Papa Boss Ed Hagedorn has transformed himself from a powerful gangster to a leading environmental warrior, the kind that gains awards and admirers, as well as dangerous enemies. What makes a successful businessman depart from his old lawless ways into fighting miners, illegal fishermen, loggers and gamblers when he himself was one of them in his recent past? When he became the Mayor of Puerto Princesa in 1992, a city of 250,000 inhabitants, surrounded by islands and jungles, the largest territory a city mayor has control of in the Philippines, he vowed to change his life as well as the city, in gratitude to his voters. Now in his fourth consecutive term as mayor, he has followed up on his word. What was once a filthy, neglected town surrounded by corruption and a chain of thriving mines eating away at Puerto Princesa's natural resources, is now one of the cleanest and greenest cities in Asia. The locals are fined for throwing cigarettes butts on the ground and mining is banned. But with the reality of a soaring population, poverty and unemployment, Mayor Ed's cause is a never-ending struggle. He is facing threats from former and current enemies, forcing him to travel in a bullet proof SUV, guarded by armed bodyguards 24 hours a day. There is no way of knowing the fate of Puerto Princesa once the mayor is gone. Will his vision be continued or will the town go back to being a forgotten, third world city with corruption and an uncertain future? Adorably called by his grandson 'Papa Boss', this is how he is perceived: to his family - a loved father figure, to the rest - he is the boss. duration 52:01   STEREO TVG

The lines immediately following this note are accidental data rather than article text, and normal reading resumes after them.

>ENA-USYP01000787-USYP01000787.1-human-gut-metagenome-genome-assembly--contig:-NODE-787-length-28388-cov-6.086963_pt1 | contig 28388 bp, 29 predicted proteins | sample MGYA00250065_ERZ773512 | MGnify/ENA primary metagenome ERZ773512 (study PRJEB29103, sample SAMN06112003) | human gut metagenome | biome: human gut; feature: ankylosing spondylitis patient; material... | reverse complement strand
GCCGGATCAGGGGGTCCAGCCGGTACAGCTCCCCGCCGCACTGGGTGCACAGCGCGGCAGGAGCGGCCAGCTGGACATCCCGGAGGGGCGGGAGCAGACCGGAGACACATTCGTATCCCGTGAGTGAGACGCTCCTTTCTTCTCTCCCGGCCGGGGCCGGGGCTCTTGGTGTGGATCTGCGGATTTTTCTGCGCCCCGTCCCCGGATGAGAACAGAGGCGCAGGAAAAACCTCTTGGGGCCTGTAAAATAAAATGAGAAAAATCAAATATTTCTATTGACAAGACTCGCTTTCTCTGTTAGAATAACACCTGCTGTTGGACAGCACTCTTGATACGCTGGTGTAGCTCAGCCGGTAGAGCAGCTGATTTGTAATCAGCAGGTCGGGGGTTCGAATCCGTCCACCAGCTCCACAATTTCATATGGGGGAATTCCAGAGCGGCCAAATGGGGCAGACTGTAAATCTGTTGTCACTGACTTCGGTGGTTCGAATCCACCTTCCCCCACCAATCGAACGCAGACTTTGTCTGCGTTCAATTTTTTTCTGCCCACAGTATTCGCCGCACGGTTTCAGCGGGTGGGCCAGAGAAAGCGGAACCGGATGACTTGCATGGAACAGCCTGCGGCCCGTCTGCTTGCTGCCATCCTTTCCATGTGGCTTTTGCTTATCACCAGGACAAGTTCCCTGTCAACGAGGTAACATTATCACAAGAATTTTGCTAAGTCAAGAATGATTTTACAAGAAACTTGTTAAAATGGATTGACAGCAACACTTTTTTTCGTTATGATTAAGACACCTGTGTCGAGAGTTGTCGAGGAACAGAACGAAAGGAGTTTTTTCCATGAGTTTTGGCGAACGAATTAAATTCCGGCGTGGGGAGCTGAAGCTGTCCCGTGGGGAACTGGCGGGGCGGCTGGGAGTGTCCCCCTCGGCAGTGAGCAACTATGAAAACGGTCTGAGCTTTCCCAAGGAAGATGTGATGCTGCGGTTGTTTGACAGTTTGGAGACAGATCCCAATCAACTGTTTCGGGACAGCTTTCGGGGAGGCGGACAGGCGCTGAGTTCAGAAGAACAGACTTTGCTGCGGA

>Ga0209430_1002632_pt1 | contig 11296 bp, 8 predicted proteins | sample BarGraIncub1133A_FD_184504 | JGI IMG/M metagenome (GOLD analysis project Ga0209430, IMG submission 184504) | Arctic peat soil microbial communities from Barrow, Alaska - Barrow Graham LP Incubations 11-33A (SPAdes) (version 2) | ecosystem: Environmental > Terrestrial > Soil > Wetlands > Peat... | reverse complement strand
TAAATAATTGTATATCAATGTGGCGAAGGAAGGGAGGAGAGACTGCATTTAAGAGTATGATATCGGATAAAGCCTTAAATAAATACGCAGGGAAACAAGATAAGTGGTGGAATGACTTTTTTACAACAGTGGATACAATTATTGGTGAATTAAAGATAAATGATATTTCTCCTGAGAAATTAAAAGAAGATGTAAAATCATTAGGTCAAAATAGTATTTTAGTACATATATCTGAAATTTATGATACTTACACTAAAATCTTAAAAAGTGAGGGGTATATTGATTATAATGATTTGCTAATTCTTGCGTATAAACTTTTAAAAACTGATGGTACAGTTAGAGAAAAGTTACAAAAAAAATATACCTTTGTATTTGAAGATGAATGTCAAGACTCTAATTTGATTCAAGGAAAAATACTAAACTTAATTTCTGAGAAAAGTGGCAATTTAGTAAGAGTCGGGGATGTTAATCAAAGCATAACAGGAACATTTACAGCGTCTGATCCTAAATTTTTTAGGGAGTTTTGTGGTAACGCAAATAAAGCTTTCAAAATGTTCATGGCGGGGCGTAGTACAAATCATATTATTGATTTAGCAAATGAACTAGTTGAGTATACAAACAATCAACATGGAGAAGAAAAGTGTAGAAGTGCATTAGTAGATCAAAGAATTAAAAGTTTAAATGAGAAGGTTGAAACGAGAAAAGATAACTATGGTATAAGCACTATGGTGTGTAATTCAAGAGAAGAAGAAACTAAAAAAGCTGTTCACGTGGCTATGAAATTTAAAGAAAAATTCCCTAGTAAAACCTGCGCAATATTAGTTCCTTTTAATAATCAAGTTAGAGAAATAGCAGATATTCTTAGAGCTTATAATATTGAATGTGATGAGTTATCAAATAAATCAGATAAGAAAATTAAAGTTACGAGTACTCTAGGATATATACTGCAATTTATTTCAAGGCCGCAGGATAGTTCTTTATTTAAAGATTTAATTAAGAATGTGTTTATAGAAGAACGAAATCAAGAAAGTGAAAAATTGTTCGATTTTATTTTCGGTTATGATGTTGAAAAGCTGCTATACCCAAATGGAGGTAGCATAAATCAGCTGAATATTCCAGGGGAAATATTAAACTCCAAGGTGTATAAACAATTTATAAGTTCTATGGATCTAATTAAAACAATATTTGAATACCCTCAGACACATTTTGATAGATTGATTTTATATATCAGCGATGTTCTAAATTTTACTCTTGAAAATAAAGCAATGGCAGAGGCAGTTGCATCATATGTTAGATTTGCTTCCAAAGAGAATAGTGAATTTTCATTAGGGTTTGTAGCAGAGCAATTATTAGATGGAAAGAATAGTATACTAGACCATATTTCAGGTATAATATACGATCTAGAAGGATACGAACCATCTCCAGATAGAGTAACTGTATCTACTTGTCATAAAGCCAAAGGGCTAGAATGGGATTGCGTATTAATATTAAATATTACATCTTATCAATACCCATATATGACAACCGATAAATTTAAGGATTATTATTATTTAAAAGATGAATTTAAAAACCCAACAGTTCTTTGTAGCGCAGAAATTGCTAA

• 4:00 pm
    POV [#2411] If A Tree Falls: A Story of the Earth Liberation Front This program explores two of America's most pressing issues -- environmentalism and terrorism -- by lifting the veil on a radical environmental group the FBI calls the country's "number one domestic terrorism threat." Daniel McGowan, a former member of the Earth Liberation Front, faces life in prison for two multimillion dollar arsons against Oregon timber companies. What turned this working- class kid from Queens into an eco-warrior? Producer Marshall Curry provides a provocative account that is part coming-of-age story, part cautionary tale and part cops- and-robbers thriller. duration 1:26:46   STEREO TVPG (Secondary audio: none)
  • 5:30 pm
    Food Forward [#101H] Urban Agriculture Across America From the rooftop farms of New York City to the food deserts of Detroit, join us as Food Forward explores the explosion of urban agriculture across America. Meet food rebel John Mooney, whose space-age hydroponic farm on top of a historic building in the West Village of Manhattan is a window into the future of rooftop farming. In Milwaukee, meet the biggest name in urban agriculture, Will Allen, who inspires a new generation of aquaponic innovators. We then learn of one woman's transition from hanging out to harvesting food on the streets of West Oakland.